Background: Exercise therapy is widely used as an intervention in low-back pain.
Objectives: To evaluate the effectiveness of exercise therapy in adult non-specific acute, subacute and chronic low-back pain versus no treatment and other conservative treatments.
Search strategy: The Cochrane Central Register of Controlled Trials (Issue 3, 2004), MEDLINE, EMBASE, PsychInfo, CINAHL databases to October 2004; citation searches and bibliographic reviews of previous systematic reviews.
Selection criteria: Randomized controlled trials evaluating exercise therapy for adult non-specific low-back pain and measuring pain, function, return-to-work/absenteeism, and/or global improvement outcomes.
Data collection and analysis: Two reviewers independently selected studies and extracted data on study characteristics, quality, and outcomes at short, intermediate, and long-term follow-up.
Main results: Sixty-one randomized controlled trials (6390 participants) met inclusion criteria: acute (11), subacute (6) and chronic (43) low-back pain (1 unclear). Evidence was found of effectiveness in chronic populations relative to comparisons at all follow-up periods; pooled mean improvement was 7.3 points (95% CI, 3.7 to 10.9) for pain (out of 100), 2.5 points (1.0 to 3.9) for function (out of 100) at earliest follow-up. In studies investigating patients (i.e. presenting to healthcare providers) mean improvement was 13.3 points (5.5 to 21.1) for pain, 6.9 (2.2 to 11.7) for function, representing significantly greater improvement over studies where participants included those recruited from a general population (e.g. with advertisements). There is some evidence of effectiveness of graded-activity exercise program in subacute low-back pain in occupational settings, though the evidence for other types of exercise therapy in other populations is inconsistent. There was evidence of equal effectiveness relative to comparisons in acute populations [pain: 0.03 points (95% CI, -1.3 to 1.4)].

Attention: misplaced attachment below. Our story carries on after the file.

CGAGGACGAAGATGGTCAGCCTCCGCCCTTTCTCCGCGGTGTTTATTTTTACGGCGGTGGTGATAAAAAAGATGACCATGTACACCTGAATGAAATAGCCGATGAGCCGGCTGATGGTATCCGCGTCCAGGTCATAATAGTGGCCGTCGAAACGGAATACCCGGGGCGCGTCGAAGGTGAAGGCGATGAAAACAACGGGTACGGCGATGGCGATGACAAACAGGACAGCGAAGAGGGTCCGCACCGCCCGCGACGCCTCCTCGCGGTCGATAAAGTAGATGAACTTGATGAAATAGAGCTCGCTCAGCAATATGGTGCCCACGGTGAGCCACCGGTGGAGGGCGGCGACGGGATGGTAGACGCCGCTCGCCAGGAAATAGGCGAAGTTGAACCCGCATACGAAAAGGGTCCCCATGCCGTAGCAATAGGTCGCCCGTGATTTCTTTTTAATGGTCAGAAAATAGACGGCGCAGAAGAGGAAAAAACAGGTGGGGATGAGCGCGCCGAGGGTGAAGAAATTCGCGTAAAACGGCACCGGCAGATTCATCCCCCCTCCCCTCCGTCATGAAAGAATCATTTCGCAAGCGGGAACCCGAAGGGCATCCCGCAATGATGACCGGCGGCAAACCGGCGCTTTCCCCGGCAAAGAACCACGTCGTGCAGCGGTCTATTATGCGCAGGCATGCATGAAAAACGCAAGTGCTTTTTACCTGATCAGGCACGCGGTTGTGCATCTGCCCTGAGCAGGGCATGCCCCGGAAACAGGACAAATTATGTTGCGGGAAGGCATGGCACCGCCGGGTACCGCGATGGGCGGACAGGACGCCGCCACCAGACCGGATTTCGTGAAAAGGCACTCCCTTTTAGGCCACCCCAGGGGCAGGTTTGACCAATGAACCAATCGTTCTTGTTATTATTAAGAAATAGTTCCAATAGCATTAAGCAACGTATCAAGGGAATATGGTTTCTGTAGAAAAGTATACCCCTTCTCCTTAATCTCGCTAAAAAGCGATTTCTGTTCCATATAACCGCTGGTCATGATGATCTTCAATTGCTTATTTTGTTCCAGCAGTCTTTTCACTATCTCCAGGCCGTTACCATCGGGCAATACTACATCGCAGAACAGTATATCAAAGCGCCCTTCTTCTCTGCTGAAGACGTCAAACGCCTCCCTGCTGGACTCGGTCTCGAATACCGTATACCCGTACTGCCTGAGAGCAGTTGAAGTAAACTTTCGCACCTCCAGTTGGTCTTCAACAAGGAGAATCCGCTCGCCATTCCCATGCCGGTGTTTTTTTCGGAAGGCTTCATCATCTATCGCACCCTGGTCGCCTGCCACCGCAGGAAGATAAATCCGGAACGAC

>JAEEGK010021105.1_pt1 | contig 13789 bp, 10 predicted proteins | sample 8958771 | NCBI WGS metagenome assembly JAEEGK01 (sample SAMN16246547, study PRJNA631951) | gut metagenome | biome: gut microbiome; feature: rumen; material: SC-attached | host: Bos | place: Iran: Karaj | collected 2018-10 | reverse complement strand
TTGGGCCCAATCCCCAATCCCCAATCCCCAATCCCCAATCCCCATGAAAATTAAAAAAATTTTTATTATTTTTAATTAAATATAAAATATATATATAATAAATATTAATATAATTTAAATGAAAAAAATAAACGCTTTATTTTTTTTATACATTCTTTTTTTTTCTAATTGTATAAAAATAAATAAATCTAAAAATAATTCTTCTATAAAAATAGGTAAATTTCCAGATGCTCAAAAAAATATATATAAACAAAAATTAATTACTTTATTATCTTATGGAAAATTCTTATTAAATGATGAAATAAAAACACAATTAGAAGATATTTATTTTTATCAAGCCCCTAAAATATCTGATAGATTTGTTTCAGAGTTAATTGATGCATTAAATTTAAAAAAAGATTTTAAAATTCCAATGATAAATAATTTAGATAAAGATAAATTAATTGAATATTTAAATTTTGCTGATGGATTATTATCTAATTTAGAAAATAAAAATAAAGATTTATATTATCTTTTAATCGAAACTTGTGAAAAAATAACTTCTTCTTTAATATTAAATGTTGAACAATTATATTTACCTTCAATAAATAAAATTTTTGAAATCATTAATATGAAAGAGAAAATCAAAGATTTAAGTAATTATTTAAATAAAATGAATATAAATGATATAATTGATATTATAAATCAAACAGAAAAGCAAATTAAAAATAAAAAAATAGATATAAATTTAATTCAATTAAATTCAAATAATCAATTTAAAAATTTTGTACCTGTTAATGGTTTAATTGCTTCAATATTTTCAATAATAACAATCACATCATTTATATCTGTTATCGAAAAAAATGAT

Limitations: This review largely reflects limitations of the literature, including low quality studies with heterogeneous outcome measures, inconsistent and poor reporting, and possibility of publication bias.
Authors' conclusions: Exercise therapy appears to be slightly effective at decreasing pain and improving function in adults with chronic low-back pain, particularly in healthcare populations. In subacute low-back pain there is some evidence that a graded activity program improves absenteeism outcomes, though evidence for other types of exercise is unclear. In acute low-back pain, exercise therapy is as effective as either no treatment or other conservative treatments.